Murder suspect applies for bail

The lawyer representing murder suspect Kolani Junior Lam has argued his client should be given bail as the Police only have “circumstantial evidence”.

Appearing in the Supreme Court last Thursday before the Chief Justice, His Honour Patu Tiava’asu’e Falefatu Sapolu, defense lawyer Leiataualesa Komisi Koria submitted the police were only relying on circumstantial evidence and cited several courts cases in his submission, to argue that his client is released on bail pending the outcome of the murder trial.

“The prosecution who opposes bail in this application has cited the strength of the prosecution is evidence.

“I submit at this stage the evidence cited by the prosecution is circumstantial at best, especially when it relates to murder and manslaughter and in relation to those charges, there has been no direct evidence.

“As of this morning, there was no forensic scientific evidence and no medical evidence refers to the submissions by the prosecution—yet that is crucial in any homicide case,” he said in his submission to the Court. 

The matter has been adjourned to Tuesday for the Chief Justice to hand down his ruling on the bail application. 

Leiataualesa also informed the Court the defendant is prepared to defend himself in the proceedings and he has engaged legal presentation to assist his defense together with his family’s support.

But prosecutor Leone Su’a, in response, cited three main risks of failing to appear: re-offending while out on bail and the defendant interfering with witnesses for the prosecution. 

“The main witnesses—which referred that are at risk of being interfered and tampered with—is the daughter of the deceased, the babysitter, the mother of the deceased and the son of the defendant,” he submitted. 

Su’a informed the Court the defendant seeks to reside with his family at Falelauniu albeit to the change of address, whether Sinamoga or Alafua—which are still in close proximity to where the deceased’s daughter attends school. 

The Court heard from Su’a that the deceased’s daughter has chimes in her room, which will alert her if anyone enters her room, and that she also sleeps with a knife under her pillow.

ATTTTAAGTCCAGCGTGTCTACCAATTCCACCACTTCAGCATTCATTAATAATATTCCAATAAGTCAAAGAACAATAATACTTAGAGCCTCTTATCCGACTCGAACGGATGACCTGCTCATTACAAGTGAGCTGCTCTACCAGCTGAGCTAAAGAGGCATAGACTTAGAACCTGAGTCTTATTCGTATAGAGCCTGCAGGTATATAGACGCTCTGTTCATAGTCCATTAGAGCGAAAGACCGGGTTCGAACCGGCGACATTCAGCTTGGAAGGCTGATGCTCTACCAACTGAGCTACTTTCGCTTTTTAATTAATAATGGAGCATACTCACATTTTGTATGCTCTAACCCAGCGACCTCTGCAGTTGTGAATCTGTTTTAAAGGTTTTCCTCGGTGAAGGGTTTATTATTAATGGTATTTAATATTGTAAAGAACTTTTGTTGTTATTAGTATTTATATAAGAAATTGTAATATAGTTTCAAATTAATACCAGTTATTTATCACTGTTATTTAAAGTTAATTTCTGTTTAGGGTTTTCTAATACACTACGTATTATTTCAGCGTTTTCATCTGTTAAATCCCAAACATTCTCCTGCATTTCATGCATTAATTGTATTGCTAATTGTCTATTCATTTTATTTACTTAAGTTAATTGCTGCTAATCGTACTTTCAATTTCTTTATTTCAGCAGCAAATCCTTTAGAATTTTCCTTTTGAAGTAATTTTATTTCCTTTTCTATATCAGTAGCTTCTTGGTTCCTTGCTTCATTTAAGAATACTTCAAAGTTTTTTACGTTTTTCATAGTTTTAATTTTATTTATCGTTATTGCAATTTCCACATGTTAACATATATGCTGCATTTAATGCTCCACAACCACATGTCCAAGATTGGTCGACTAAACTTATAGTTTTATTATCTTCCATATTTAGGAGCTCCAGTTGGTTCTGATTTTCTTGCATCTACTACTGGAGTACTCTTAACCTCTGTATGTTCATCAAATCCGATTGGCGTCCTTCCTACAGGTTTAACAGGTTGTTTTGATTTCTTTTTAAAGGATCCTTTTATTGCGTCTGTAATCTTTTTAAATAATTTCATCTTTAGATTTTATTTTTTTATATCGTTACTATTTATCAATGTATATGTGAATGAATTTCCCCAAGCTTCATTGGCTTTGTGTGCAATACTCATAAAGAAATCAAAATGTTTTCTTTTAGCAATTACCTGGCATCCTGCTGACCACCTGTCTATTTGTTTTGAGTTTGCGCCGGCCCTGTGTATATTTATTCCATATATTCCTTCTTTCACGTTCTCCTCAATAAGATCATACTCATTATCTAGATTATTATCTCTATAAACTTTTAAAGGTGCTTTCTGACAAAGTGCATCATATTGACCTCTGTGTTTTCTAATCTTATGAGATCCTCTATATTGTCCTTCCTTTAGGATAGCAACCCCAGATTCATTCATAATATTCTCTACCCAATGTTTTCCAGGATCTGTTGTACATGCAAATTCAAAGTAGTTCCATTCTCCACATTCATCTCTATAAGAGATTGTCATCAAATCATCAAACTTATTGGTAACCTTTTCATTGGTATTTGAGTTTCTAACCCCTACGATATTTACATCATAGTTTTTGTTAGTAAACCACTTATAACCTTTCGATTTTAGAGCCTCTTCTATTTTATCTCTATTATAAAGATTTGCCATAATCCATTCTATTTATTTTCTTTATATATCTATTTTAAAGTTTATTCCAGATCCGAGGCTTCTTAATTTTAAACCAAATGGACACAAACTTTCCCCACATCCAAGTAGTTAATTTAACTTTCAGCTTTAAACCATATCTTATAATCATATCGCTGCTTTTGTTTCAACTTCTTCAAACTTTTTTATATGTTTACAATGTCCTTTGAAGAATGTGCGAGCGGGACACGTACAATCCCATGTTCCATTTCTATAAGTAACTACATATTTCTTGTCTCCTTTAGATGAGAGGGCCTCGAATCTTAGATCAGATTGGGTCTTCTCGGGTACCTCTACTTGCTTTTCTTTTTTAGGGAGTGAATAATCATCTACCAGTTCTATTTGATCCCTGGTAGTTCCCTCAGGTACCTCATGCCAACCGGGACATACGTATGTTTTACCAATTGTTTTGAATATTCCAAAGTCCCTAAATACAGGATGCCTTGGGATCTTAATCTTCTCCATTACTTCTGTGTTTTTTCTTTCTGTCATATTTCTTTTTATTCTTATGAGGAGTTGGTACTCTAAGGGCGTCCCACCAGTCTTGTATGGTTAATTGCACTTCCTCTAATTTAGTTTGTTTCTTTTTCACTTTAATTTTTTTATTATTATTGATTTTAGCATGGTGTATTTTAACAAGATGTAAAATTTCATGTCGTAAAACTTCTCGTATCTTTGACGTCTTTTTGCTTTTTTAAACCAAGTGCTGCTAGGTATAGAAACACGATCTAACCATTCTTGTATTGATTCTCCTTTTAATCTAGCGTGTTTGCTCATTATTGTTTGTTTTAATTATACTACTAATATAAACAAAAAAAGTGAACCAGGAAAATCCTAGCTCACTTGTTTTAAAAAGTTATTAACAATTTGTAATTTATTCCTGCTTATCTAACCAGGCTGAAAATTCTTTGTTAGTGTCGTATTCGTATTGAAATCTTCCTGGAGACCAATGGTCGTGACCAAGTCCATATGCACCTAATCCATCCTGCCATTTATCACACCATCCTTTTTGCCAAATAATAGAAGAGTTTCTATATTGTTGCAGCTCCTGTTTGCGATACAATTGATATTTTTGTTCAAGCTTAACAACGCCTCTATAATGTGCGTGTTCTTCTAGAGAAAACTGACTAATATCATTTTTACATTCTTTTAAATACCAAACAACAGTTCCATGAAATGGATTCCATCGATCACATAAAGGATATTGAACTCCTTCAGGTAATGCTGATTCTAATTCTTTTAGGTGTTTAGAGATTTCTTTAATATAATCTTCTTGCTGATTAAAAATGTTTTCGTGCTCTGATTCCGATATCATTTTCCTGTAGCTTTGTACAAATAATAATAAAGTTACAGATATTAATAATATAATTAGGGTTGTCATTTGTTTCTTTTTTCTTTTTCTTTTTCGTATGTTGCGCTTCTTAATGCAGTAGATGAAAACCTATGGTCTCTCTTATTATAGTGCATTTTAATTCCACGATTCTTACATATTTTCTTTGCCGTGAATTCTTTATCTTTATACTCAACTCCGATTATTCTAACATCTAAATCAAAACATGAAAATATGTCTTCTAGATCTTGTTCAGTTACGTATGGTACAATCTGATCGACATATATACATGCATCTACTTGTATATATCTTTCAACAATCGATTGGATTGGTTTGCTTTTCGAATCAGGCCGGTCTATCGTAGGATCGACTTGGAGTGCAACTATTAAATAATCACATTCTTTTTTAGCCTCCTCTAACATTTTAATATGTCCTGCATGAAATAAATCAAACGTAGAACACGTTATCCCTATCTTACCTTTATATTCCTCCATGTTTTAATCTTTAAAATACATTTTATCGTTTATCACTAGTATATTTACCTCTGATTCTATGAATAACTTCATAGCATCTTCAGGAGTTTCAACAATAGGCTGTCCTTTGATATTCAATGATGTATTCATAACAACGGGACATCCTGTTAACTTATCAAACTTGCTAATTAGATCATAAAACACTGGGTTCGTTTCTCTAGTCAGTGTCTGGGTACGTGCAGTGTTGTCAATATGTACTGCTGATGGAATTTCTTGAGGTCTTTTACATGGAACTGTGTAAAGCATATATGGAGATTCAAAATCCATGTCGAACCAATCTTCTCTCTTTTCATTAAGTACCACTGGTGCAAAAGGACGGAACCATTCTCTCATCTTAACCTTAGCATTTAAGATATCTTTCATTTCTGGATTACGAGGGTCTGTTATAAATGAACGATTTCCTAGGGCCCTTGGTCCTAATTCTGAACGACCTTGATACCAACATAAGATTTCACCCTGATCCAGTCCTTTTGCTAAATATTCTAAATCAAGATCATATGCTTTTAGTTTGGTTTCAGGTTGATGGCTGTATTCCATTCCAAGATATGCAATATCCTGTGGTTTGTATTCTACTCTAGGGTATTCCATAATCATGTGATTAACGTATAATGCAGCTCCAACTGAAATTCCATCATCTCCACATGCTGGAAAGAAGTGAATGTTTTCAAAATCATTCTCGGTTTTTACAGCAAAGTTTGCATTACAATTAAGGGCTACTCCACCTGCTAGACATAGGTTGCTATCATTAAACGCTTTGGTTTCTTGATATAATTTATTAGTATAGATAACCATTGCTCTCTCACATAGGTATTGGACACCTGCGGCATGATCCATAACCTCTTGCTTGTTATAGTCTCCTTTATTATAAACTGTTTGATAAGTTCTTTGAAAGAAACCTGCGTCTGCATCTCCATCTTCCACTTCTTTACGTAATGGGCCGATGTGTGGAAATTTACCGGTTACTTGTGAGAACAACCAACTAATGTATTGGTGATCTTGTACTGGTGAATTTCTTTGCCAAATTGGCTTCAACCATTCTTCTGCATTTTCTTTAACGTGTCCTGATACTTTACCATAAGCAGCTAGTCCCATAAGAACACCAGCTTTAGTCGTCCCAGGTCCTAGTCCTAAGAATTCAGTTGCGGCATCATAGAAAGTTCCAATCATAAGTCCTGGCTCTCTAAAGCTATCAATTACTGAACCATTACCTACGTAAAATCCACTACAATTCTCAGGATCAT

According to Su’a, the babysitter has indicated the defendant had written to her from jail, which was clearly an attempt to influence her evidence. 

“He had made several attempts to contact the babysitter several times after the alleged incident in an attempt to influence her evidence. The babysitter in her affidavits maintains that while she was with the Police the defendant told her what to say.” 

Furthermore, on November 2018 the defendant sent over a letter to the babysitter, asking her to stick to her statement given to the police.

The letter from the defendant to the babysitter which was in Samoan was read out by Su’a. 

“The Police have are accusing me and they have arrested me for murder, please don’t say anything further as the devil continues to blame me,” the letter stated.  

The prosecutor asked the Court to consider that despite the defendant’s denial of attempting to influence the babysitter’s evidence. 

Prior to adjourning of the case, the Chief Justice queried the Attorney General’s Office if they can proceed with the hearing of the case by January, 2019. But Su’a advised that the pathologist is not available until after January. 

Kolani was arrested three weeks ago by the Police, following the release of a preliminary autopsy report on the post mortem conducted on his wife Sa'u Justina Sa'u, who was until her death last month the C.E.O. of Unit Trust of Samoa. The Ministry of Police has not ruled out foul play.

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